An environmental activist takes part in a protest in Jakarta

An environmental activist takes part in a protest in Jakarta on November 5, 2021, calling on world leaders attending the COP26 climate change conference in Scotland to reduce emissions and obtain zero deforestation in development. (Photo: BAY ISMOYO / AFP)

COP26 and Southeast Asia: Cop-outs and Take-Aways

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The conclusion of the 26th Conference of Parties in Glasgow has several implications for Southeast Asia.

In the end, the United Kingdom got what it wanted: come hell or high water, an in-person Conference of Parties (COP) in Glasgow. It was an extraordinary event that saw 120 heads of state and governments in attendance, a record number since the signing of the Paris Agreement in 2015. Chinese president Xi Jinping and Russian premier Vladimir Putin chose to skip the meeting. But several significant high-level political pledges were delivered: the US-China Joint Glasgow Declaration on Enhancing Climate Action in the 2020s, India’s declaration to achieve net-zero in emissions by 2070, the Glasgow Leaders’ Declaration on Forests and Land Use, and the Global Methane Pledge jointly led by the US and EU.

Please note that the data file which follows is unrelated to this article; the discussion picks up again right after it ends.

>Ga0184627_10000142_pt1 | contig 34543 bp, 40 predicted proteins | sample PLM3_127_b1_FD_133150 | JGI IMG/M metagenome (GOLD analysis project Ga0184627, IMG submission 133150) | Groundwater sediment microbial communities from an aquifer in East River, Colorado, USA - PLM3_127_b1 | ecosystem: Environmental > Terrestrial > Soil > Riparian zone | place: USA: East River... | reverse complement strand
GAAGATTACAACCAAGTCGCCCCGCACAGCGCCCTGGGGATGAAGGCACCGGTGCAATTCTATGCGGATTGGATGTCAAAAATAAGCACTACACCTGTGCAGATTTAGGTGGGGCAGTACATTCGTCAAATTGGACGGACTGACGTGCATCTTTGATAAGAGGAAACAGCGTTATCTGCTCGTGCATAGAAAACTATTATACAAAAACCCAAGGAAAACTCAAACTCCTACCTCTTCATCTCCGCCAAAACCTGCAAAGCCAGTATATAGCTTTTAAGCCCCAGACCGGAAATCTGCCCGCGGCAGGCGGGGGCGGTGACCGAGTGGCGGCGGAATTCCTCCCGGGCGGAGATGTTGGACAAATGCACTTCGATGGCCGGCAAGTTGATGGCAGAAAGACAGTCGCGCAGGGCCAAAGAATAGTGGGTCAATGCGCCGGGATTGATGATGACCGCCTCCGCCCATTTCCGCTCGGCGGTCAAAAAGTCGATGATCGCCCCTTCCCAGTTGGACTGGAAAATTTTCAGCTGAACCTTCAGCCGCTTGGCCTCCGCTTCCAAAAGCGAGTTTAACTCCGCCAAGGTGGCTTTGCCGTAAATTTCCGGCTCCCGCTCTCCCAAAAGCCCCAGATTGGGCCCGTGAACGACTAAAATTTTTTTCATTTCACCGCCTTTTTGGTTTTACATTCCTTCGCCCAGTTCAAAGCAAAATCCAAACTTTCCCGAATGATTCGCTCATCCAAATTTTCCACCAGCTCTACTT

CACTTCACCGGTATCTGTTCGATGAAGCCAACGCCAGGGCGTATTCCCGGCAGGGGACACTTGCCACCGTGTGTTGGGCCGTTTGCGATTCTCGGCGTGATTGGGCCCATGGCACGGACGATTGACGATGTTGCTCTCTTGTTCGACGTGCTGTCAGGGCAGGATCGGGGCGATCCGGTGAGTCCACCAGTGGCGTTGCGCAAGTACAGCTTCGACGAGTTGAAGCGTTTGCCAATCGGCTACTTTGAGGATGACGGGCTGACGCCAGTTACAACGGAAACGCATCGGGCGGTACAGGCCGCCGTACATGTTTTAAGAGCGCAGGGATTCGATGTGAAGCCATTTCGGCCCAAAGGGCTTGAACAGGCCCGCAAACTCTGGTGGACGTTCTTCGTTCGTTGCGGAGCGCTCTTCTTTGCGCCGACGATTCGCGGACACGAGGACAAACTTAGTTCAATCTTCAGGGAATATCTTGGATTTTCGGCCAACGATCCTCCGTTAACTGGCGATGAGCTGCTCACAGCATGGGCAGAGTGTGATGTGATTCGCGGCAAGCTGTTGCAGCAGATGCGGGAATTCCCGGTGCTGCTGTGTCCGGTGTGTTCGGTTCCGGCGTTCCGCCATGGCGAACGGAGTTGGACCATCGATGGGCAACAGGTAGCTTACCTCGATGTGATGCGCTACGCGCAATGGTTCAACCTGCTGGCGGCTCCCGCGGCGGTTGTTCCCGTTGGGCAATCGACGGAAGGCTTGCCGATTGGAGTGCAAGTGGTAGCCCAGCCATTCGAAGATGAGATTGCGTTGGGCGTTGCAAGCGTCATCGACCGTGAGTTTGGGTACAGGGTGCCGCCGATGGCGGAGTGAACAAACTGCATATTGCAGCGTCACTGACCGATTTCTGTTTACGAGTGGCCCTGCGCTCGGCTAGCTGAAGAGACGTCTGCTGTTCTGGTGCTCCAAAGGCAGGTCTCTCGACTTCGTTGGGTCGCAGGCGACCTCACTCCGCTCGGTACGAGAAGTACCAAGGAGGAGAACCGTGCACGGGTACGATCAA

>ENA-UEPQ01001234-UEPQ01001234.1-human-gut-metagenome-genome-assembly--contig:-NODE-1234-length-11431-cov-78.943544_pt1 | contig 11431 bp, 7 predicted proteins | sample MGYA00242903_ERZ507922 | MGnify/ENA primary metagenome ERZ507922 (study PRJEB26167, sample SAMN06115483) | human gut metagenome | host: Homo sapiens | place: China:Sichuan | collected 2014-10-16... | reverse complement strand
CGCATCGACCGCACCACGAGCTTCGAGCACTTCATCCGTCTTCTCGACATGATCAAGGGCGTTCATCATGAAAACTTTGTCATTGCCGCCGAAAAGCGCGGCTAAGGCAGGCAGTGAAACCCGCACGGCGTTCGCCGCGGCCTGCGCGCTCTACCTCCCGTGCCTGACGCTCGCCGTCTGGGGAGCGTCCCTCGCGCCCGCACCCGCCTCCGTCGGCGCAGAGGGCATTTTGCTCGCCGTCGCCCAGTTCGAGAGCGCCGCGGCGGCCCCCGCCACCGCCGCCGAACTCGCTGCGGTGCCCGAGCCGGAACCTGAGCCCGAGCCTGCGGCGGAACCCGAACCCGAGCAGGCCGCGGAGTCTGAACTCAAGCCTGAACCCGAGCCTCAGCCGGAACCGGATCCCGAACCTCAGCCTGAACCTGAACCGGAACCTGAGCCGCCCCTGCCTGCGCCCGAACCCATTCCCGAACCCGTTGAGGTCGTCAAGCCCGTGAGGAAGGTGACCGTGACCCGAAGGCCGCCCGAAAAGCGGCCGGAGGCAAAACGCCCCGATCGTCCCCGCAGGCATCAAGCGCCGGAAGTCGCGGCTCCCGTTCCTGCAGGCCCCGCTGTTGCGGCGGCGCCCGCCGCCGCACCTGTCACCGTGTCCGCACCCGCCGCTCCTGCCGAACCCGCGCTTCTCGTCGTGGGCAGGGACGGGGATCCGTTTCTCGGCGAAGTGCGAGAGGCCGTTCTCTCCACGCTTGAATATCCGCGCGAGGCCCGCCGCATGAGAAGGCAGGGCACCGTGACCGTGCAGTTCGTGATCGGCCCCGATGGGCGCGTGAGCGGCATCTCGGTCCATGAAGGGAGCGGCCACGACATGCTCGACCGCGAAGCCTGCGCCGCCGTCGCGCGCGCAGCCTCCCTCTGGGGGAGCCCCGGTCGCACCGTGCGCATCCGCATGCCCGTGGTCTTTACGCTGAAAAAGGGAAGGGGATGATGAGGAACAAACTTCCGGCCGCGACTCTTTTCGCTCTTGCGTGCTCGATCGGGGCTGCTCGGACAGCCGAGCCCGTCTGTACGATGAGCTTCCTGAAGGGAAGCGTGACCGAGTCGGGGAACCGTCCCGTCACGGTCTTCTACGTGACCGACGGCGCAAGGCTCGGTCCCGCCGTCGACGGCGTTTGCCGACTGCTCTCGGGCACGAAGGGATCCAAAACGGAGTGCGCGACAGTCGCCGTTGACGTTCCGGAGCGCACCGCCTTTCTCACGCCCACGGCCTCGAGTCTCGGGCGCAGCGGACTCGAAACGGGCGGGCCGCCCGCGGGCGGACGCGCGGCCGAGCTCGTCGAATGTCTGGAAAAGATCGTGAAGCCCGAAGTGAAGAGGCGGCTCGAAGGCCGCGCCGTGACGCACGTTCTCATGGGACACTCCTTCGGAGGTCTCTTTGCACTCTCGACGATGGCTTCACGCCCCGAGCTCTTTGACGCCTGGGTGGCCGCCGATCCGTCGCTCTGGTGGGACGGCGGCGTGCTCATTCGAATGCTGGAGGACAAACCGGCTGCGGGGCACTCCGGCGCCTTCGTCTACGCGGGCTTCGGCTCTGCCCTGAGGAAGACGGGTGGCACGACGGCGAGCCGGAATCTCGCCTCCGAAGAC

The table below shows Southeast Asian countries’ commitments to some pledges. A word of caution: high-level pledges does not necessarily mean follow through and implementation.

Here are six key takeaways of COP26 for the region:

1. Indonesia’s Critical Role